What is it about?

In our study, we explored human performance in detecting subtle visual differences within pairs of non-figurative Perlin-noise images, akin to a 'spot-the-difference' task. These image pairs were presented in four distinct formats: spatially separated in horizontal or vertical arrangements with simultaneous presentation, or sequentially presented with a brief delay or without any delay. In the two spatial arrangements, we observed 'change blindness'—failure to detect the target within 30 seconds—in approximately 6-7% of trials, while in the brief delay condition, this occurrence reduced to 2.4%. Notably, we achieved rapid and error-free target detection (termed 'pop-out') in the sequential format without any delay. The average detection time when the target was identified in the spatial formats was around 9 seconds, while in the brief delay condition, it improved to approximately 6 seconds. Moreover, when participants successfully detected the target, their precision in locating it was correlated in the horizontal and brief delay conditions, and superior to the vertical condition. We also observed stronger correlations between misses in the horizontal and brief delay conditions compared to misses between the vertical and horizontal, and between the vertical and brief delay conditions. Interestingly, some individuals exhibited chance-level performance when comparing images in the vertical direction, suggesting potential influences of reduced precision during saccades in the vertical versus horizontal direction. These findings may hold relevance for radiologists, as the stimuli and task bear resemblance to the challenges they face when identifying deviations in radiological images.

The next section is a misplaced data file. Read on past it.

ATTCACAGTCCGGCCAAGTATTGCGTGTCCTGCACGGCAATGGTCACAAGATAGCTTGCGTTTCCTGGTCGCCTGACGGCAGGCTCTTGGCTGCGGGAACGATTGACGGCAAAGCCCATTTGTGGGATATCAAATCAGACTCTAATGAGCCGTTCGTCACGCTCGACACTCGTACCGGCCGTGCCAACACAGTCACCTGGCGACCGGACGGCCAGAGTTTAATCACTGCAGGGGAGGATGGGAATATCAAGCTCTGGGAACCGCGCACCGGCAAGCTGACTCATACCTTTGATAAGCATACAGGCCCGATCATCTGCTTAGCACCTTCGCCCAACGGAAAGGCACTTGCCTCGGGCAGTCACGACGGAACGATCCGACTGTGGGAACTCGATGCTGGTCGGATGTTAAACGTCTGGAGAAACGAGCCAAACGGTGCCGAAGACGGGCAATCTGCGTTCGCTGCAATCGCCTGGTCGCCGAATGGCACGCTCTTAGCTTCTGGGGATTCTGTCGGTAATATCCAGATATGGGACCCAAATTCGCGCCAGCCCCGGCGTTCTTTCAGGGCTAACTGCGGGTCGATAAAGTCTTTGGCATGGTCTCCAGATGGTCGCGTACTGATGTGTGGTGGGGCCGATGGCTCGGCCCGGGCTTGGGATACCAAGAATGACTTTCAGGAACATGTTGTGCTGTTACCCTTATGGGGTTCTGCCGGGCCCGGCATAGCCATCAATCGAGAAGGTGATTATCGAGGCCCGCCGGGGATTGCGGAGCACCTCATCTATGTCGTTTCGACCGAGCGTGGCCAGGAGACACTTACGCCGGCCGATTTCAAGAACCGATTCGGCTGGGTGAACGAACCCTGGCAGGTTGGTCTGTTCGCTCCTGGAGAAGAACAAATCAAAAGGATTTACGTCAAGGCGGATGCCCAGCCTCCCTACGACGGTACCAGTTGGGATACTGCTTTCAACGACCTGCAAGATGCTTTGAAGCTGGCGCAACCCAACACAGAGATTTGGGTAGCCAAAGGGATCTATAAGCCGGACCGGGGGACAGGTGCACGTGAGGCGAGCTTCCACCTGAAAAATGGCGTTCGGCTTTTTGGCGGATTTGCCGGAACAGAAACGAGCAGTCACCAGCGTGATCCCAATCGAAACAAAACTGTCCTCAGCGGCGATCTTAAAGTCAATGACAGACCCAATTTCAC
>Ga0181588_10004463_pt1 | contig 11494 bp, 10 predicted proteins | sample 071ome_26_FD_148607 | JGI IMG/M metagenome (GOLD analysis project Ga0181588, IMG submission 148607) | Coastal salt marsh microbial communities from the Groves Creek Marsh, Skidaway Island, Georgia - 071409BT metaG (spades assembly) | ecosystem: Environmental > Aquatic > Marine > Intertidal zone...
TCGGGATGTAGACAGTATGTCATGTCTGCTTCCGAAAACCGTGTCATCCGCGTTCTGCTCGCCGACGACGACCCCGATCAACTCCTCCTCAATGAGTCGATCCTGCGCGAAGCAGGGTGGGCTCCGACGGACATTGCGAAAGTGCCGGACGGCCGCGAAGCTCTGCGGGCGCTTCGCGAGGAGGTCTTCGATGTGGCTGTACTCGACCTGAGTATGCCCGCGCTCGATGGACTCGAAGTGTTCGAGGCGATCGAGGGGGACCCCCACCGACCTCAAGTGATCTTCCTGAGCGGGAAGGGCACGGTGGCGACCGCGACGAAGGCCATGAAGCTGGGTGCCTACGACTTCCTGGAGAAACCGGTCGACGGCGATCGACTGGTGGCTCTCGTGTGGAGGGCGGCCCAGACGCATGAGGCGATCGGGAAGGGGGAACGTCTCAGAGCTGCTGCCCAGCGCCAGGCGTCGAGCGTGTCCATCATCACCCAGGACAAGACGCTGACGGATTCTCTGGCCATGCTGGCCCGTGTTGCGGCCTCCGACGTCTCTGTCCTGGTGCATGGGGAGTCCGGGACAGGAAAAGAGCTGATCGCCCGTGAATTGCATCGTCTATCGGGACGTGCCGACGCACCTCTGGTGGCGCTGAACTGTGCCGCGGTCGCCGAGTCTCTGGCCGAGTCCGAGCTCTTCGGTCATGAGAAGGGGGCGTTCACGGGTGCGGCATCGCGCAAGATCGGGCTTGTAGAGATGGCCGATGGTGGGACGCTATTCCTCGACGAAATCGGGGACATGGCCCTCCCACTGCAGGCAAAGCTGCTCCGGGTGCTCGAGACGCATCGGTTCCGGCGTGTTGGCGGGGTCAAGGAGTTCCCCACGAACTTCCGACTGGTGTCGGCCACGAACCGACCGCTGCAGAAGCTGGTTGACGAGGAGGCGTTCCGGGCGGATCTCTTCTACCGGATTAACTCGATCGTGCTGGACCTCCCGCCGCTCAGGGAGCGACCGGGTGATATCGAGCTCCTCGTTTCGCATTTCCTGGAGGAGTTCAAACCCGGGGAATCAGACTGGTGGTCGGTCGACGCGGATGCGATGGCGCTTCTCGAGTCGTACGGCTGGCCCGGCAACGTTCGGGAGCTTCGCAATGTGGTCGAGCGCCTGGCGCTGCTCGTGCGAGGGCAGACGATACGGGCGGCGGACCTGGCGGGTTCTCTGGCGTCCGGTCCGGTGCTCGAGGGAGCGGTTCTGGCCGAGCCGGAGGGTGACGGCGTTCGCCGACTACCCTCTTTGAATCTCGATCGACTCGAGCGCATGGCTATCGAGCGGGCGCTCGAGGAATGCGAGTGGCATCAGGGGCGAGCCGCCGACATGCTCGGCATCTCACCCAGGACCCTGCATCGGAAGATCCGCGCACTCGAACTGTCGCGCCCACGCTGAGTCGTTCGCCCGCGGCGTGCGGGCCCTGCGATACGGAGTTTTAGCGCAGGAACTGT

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Why is it important?

This research is important because it delves into how humans perceive and react to subtle differences in visual information. Understanding our ability to detect changes in complex images has broader implications, including applications in fields like radiology, where identifying deviations in medical images is critical for accurate diagnoses. The study's findings shed light on the factors that influence our ability to spot these differences, such as presentation format and timing, potentially helping improve our overall visual perception and decision-making abilities in various professional and everyday contexts.

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This page is a summary of: Spotting the difference between pairs of nearly identical Perlin images: Influences of presentation formats, PLoS ONE, February 2022, PLOS,
DOI: 10.1371/journal.pone.0264621.
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